In Kherson, people mainly communicate in Russian. At the beginning of the war, some residents were tolerant of neighbors who were sympathetic to Russia, but during the occupation there was a noticeable change, said pharmacist Smoliana.
“I’m even ashamed to speak Russian,” she said. “They have oppressed us emotionally and physically.”
Many people fled the city, but some simply disappeared.
Khrystyna Yuldasheva, 18, works in a shop across from a building used by Russian police as a detention center where Ukrainian officers are investigating allegations of torture and abuse.
“There’s no one here anymore,” she told a woman who stopped by recently looking for her son.
Others wanted to leave but couldn’t. “We tried to leave three times, but they closed all possible exits out of town,” said Tetiana, 37, who asked not to be used by her last name.
While people were euphoric immediately after the Russian withdrawal, Kherson remains a city on hold. The Russian soldiers left a city without basic infrastructure – water, electricity, transportation and communications.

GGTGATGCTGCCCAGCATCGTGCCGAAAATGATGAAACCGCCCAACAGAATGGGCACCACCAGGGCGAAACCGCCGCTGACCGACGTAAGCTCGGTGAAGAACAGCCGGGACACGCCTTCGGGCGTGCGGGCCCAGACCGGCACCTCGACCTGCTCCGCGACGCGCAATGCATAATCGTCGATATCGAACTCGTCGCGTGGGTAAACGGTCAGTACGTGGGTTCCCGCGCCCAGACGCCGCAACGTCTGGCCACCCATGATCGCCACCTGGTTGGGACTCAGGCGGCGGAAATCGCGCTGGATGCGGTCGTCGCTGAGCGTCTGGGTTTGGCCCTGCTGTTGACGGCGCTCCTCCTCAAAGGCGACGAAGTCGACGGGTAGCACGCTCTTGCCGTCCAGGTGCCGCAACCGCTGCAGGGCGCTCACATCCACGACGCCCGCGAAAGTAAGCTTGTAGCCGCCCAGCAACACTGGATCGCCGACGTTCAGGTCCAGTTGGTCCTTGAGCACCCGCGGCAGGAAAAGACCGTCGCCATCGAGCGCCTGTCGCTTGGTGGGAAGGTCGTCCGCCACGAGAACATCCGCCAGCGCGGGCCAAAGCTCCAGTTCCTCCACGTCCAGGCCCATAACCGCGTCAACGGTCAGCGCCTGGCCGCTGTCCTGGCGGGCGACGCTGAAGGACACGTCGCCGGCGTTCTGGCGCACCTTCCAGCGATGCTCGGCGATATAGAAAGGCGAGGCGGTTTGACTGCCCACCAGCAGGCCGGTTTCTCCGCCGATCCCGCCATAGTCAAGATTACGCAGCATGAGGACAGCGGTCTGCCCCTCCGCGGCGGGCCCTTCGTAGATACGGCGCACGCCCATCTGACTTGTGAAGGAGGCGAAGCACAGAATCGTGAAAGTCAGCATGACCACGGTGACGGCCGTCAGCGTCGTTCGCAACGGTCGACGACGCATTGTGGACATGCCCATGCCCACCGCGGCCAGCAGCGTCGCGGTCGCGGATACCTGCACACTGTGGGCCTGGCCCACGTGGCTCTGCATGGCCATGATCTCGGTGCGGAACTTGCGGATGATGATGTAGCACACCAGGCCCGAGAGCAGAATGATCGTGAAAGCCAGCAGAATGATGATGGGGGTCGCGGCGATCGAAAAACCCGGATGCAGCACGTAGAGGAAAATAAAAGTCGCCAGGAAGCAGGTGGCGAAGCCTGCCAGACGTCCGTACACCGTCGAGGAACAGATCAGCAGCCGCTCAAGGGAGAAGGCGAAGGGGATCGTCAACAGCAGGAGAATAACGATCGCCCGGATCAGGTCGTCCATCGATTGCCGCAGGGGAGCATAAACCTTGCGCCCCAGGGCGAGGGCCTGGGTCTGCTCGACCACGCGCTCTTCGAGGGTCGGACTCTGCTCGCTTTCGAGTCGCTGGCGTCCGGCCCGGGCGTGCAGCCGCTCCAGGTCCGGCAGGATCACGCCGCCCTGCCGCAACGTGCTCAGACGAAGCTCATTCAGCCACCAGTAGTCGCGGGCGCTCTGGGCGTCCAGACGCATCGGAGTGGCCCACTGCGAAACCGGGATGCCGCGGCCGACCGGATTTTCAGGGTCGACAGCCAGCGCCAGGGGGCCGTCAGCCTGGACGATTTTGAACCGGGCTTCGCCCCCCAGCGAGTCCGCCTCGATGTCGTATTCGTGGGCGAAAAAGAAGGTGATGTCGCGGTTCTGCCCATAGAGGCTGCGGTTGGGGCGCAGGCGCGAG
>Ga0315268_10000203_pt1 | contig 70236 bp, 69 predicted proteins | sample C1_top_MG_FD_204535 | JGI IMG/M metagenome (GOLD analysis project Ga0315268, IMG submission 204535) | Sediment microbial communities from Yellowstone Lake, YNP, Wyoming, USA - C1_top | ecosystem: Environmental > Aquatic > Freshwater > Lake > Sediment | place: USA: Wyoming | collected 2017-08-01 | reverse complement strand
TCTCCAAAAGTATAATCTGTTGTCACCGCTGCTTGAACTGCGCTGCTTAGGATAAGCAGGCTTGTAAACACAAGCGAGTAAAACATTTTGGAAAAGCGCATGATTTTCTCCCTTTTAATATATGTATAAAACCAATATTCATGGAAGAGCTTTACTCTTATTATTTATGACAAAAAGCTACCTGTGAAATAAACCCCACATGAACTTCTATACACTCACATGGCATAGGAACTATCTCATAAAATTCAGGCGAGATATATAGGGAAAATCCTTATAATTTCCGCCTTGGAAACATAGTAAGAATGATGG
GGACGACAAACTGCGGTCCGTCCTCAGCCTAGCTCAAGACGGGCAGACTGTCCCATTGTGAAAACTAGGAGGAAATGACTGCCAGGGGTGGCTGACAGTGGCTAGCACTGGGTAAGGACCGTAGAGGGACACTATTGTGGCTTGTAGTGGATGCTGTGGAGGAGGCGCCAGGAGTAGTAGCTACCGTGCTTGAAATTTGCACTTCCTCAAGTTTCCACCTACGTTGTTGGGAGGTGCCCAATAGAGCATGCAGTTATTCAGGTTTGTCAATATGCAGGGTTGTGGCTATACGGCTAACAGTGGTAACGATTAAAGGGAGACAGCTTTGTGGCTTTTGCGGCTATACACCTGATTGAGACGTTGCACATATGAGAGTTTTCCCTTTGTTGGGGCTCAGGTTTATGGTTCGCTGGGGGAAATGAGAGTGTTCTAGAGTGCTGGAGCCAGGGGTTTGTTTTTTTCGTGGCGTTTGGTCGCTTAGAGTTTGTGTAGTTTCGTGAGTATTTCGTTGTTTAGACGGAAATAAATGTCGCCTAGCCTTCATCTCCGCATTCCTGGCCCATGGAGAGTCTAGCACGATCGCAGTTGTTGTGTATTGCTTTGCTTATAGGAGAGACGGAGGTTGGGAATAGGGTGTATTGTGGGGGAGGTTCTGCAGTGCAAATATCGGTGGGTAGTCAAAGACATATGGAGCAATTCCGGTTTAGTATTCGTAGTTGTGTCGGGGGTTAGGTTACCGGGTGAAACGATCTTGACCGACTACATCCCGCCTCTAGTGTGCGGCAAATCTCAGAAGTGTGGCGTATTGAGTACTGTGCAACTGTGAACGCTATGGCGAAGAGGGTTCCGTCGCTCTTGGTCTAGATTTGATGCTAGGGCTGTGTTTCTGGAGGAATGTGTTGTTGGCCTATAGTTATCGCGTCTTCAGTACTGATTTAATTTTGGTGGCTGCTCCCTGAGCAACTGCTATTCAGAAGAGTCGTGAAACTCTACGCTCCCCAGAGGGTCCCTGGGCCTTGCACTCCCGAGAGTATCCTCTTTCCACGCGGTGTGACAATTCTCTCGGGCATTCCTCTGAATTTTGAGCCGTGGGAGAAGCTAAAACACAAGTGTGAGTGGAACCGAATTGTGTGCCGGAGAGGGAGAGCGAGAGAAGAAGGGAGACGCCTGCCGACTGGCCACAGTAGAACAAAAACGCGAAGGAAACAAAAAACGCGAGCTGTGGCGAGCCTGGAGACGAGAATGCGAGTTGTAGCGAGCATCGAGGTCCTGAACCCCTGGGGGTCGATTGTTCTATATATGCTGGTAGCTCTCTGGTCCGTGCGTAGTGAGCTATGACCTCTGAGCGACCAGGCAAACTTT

Many shops, restaurants and hotels are still closed and many people are unemployed. Residents have been drawn downtown by truckloads of groceries delivered by Ukrainian supermarket chains or by internet hotspots that have been set up over the past week.
Russian products can still be found in small shops that survived the occupation. And the city is still adorned with banners promoting Russian propaganda, such as “Ukrainians and Russians are one nation,” or encouraging Ukrainians to get Russian passports.
Some Ukrainians swear loudly as they walk past the remains of the war.
On Saturday, people eagerly awaited the arrival of the first train in Kherson since the invasion began. Mykola Desytniakov, 56, has not seen his wife since she left for the Ukrainian capital of Kyiv with their two daughters in June.
Desytniakov stayed behind to tend to his ailing parents, he said, holding a single rose and peering anxiously across the platform for the arrival of the train that will reunite his family.
“She’ll scold me for not liking flowers,” he said of his wife. “But I’ll give it to her anyway.”
Ludmila Olhouskaya had no one to meet at the train station but went there to show her support.